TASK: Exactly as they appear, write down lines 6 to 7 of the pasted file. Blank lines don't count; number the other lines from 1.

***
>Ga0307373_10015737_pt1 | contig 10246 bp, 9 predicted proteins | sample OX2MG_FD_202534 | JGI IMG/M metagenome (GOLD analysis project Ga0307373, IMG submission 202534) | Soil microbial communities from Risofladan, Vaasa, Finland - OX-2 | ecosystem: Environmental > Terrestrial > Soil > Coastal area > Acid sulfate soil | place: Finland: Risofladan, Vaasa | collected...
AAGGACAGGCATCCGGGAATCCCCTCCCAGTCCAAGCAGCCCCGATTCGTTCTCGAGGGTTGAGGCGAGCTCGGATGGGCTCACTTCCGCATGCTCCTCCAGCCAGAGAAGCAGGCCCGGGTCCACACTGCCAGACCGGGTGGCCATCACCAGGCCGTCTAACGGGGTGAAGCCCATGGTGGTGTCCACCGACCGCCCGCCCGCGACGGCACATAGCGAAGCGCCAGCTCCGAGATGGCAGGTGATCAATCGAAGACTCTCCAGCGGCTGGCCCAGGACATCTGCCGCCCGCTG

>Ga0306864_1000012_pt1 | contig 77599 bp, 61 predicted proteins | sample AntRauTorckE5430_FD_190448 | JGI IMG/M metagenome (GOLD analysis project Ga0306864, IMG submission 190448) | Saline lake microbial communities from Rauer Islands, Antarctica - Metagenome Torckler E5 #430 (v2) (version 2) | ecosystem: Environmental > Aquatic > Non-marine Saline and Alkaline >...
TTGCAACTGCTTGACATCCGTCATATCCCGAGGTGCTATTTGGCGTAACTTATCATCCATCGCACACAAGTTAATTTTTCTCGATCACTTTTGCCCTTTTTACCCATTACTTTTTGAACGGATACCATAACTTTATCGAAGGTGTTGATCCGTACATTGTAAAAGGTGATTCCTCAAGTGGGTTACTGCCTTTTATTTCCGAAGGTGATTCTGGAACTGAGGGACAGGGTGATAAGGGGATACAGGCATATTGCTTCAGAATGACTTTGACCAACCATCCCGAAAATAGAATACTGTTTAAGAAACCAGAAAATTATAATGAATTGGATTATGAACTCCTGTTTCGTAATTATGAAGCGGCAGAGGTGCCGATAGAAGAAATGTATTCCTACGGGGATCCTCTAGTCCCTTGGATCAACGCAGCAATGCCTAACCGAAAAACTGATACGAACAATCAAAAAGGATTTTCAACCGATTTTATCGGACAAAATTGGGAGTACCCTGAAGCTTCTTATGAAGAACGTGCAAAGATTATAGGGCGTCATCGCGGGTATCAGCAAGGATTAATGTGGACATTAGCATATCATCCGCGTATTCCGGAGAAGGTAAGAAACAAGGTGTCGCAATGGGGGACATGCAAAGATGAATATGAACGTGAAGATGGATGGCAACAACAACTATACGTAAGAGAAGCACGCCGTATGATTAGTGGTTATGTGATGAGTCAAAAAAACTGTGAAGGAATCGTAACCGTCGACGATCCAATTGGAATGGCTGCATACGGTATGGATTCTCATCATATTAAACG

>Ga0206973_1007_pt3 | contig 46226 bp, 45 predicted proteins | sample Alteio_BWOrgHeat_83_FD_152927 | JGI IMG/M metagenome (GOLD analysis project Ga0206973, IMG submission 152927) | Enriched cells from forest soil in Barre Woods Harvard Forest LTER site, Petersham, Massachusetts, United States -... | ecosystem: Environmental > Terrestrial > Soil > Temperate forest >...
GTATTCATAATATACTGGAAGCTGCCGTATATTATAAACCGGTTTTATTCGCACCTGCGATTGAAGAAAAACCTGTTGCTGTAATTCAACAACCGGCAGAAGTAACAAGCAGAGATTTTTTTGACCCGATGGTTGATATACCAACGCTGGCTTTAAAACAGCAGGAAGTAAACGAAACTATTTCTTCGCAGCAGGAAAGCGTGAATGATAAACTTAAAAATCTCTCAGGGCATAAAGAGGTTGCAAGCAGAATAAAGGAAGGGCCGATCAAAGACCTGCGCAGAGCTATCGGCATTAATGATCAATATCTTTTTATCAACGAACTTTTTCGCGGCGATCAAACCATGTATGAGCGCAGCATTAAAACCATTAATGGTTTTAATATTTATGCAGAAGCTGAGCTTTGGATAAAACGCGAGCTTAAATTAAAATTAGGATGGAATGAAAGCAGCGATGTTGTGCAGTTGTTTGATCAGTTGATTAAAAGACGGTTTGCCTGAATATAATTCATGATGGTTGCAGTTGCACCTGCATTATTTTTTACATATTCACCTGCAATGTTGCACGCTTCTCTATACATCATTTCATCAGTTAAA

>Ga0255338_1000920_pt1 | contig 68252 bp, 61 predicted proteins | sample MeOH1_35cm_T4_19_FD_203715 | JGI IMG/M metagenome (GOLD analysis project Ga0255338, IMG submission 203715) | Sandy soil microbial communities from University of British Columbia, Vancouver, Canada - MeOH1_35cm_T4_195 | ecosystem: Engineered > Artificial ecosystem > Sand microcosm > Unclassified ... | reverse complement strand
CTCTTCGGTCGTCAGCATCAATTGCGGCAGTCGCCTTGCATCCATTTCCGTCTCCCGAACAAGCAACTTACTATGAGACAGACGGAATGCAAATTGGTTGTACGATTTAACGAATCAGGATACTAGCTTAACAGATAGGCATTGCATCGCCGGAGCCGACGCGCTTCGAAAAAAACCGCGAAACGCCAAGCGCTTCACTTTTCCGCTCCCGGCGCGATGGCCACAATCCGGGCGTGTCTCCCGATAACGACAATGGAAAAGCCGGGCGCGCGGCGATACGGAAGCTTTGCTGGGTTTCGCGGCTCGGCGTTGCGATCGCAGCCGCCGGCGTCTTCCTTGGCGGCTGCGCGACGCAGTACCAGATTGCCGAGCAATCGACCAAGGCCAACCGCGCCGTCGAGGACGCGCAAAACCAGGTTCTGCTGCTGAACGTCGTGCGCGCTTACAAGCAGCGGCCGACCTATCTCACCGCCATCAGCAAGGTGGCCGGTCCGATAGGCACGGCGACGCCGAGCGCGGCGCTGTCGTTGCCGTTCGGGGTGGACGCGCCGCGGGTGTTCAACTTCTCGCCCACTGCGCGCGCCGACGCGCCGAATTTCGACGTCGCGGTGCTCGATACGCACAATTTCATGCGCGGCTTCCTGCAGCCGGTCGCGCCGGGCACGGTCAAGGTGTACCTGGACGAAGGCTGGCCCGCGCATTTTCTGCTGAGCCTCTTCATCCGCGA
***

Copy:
GTATTCATAATATACTGGAAGCTGCCGTATATTATAAACCGGTTTTATTCGCACCTGCGATTGAAGAAAAACCTGTTGCTGTAATTCAACAACCGGCAGAAGTAACAAGCAGAGATTTTTTTGACCCGATGGTTGATATACCAACGCTGGCTTTAAAACAGCAGGAAGTAAACGAAACTATTTCTTCGCAGCAGGAAAGCGTGAATGATAAACTTAAAAATCTCTCAGGGCATAAAGAGGTTGCAAGCAGAATAAAGGAAGGGCCGATCAAAGACCTGCGCAGAGCTATCGGCATTAATGATCAATATCTTTTTATCAACGAACTTTTTCGCGGCGATCAAACCATGTATGAGCGCAGCATTAAAACCATTAATGGTTTTAATATTTATGCAGAAGCTGAGCTTTGGATAAAACGCGAGCTTAAATTAAAATTAGGATGGAATGAAAGCAGCGATGTTGTGCAGTTGTTTGATCAGTTGATTAAAAGACGGTTTGCCTGAATATAATTCATGATGGTTGCAGTTGCACCTGCATTATTTTTTACATATTCACCTGCAATGTTGCACGCTTCTCTATACATCATTTCATCAGTTAAA

>Ga0255338_1000920_pt1 | contig 68252 bp, 61 predicted proteins | sample MeOH1_35cm_T4_19_FD_203715 | JGI IMG/M metagenome (GOLD analysis project Ga0255338, IMG submission 203715) | Sandy soil microbial communities from University of British Columbia, Vancouver, Canada - MeOH1_35cm_T4_195 | ecosystem: Engineered > Artificial ecosystem > Sand microcosm > Unclassified ... | reverse complement strand